You will not be able to apply for a time to pay order if the debt has previously been subject to a time to pay direction and it failed because you did not keep up with the payments. However, if you previously applied for a time to pay direction and your application was refused, you can still apply for a time to pay order.
Alternatively, you may be able to agree with your creditor direct a fixed deduction from your wages. This avoids your employer having to do a separate calculation each pay day.
Some employers can be annoyed at the inconvenience of making the deductions. In some jobs, being in debt may be a disciplinary offence. If you are in a job handling money, an earnings arrestment could put your job at risk. Check your contract of employment.
You may want to use this as a negotiation tactic. Explain to your creditors that if they do an earnings arrestment you may lose your job and then they will get even less money.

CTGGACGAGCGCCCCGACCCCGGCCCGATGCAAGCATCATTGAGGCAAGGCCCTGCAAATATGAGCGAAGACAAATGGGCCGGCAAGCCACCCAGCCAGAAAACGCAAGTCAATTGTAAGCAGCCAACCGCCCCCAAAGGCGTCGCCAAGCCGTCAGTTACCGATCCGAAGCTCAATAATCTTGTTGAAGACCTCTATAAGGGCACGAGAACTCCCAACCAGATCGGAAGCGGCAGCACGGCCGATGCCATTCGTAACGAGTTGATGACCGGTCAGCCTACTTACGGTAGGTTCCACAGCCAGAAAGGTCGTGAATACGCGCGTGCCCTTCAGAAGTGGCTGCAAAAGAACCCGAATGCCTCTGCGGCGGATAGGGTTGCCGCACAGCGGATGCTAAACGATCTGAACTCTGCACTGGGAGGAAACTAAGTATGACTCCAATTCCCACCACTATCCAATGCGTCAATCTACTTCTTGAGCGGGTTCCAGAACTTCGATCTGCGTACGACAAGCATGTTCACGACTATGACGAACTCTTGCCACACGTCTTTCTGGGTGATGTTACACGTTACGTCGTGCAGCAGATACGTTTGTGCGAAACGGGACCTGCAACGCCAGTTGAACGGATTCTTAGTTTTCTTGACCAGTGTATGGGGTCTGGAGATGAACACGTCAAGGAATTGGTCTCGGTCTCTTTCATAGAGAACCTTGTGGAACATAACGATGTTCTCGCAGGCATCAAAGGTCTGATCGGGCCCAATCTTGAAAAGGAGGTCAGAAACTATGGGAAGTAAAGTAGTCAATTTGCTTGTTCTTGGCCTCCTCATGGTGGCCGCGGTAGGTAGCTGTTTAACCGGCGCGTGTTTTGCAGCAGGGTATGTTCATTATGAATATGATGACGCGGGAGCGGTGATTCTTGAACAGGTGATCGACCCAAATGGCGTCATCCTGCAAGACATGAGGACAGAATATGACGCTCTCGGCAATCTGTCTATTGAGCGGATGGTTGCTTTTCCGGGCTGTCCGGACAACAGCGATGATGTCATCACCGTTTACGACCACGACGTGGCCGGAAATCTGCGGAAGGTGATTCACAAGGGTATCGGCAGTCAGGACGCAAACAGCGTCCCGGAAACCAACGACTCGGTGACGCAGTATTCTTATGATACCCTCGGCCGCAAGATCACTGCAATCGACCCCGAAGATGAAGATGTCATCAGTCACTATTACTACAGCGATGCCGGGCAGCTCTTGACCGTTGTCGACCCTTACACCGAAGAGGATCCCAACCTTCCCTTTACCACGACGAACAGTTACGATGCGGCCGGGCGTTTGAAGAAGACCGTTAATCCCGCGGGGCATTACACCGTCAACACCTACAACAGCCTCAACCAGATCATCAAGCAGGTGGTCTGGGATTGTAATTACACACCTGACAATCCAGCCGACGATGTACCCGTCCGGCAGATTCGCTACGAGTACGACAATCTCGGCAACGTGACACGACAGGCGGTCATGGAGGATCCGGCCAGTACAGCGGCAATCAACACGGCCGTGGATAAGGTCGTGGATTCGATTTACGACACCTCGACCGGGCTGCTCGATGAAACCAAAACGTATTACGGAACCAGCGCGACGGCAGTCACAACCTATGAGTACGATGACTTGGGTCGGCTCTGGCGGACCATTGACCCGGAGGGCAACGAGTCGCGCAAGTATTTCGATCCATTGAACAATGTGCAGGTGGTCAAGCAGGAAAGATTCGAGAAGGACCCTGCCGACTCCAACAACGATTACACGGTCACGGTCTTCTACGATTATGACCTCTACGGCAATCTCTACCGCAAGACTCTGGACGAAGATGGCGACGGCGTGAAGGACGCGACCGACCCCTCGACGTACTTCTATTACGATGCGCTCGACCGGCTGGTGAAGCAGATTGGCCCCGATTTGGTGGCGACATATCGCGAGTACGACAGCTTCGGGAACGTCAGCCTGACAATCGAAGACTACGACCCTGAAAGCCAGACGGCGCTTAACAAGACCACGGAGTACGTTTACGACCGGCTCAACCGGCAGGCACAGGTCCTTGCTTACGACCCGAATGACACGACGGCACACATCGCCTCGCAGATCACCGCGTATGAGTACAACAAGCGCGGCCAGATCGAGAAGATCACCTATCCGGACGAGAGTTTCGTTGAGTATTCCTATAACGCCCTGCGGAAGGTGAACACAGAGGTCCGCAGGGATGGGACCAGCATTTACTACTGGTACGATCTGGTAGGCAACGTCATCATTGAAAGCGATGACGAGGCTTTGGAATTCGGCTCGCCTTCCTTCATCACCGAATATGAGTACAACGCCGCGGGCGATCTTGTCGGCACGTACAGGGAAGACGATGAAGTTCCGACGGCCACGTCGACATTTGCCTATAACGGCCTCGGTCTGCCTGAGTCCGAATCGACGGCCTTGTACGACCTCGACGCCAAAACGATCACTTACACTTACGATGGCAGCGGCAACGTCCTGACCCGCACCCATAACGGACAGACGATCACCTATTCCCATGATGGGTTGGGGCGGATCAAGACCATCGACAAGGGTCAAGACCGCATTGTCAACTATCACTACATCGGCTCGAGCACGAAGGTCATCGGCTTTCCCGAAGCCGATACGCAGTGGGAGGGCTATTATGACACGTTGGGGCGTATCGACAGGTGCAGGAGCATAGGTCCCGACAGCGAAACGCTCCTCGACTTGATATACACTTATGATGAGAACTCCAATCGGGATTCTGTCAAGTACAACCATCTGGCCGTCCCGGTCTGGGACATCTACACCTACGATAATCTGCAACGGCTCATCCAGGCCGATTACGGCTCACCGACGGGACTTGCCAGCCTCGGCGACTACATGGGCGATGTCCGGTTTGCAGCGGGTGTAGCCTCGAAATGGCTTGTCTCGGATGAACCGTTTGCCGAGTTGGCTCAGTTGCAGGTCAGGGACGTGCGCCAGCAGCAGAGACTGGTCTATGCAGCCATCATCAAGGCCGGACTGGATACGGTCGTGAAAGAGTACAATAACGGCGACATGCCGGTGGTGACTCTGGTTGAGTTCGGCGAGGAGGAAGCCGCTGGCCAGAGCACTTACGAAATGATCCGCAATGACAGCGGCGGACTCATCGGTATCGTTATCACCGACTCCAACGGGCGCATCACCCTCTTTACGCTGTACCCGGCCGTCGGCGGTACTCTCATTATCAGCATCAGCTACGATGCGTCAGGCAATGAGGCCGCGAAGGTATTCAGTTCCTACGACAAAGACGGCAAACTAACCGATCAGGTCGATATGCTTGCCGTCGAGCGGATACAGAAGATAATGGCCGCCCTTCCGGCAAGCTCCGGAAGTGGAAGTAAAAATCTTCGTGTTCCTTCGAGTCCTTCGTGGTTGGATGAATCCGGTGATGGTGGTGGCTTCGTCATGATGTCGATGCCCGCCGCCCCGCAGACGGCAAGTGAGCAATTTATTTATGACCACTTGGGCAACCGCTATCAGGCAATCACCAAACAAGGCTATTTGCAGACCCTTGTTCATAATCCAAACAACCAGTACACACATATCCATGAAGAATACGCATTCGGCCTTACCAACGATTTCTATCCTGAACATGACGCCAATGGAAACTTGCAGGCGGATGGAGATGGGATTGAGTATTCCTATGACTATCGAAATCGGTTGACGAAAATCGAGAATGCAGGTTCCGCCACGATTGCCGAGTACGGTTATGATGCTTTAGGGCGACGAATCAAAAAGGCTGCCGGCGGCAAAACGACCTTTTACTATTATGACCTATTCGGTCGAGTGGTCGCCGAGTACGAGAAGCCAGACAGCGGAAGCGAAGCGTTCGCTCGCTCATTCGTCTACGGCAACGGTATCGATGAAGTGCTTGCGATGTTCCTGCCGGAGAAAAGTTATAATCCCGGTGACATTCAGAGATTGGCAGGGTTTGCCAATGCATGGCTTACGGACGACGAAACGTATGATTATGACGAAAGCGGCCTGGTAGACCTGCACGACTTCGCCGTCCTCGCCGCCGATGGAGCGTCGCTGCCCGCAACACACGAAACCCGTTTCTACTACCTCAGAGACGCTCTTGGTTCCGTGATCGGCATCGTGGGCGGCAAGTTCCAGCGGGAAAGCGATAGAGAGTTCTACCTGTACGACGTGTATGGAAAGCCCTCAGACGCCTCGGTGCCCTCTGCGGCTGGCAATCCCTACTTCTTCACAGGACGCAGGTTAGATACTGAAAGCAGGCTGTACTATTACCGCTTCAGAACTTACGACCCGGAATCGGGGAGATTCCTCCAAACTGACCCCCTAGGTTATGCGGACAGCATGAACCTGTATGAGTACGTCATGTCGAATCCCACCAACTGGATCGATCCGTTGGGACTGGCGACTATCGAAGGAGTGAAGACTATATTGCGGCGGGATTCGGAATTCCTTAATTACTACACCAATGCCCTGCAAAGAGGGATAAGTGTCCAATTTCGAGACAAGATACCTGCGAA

Maintenance or child support
This fact sheet does not deal with deduction of earnings orders for maintenance or child support. If you are threatened with a deduction of earnings order for maintenance or child support, contact us for advice.
What is an attachment of property outside my home?
A sheriff officer acting on behalf of the creditor may decide to try and arrange the seizure and sale of some items of your personal property. They can only do this once you have been sent a charge for payment and the time limit stated on it has run out. The creditor’s right to try to seize property outside your home is different to their right to seize property inside your home.
- An ‘attachment’ of personal property is where sheriff officers seize property outside of your home.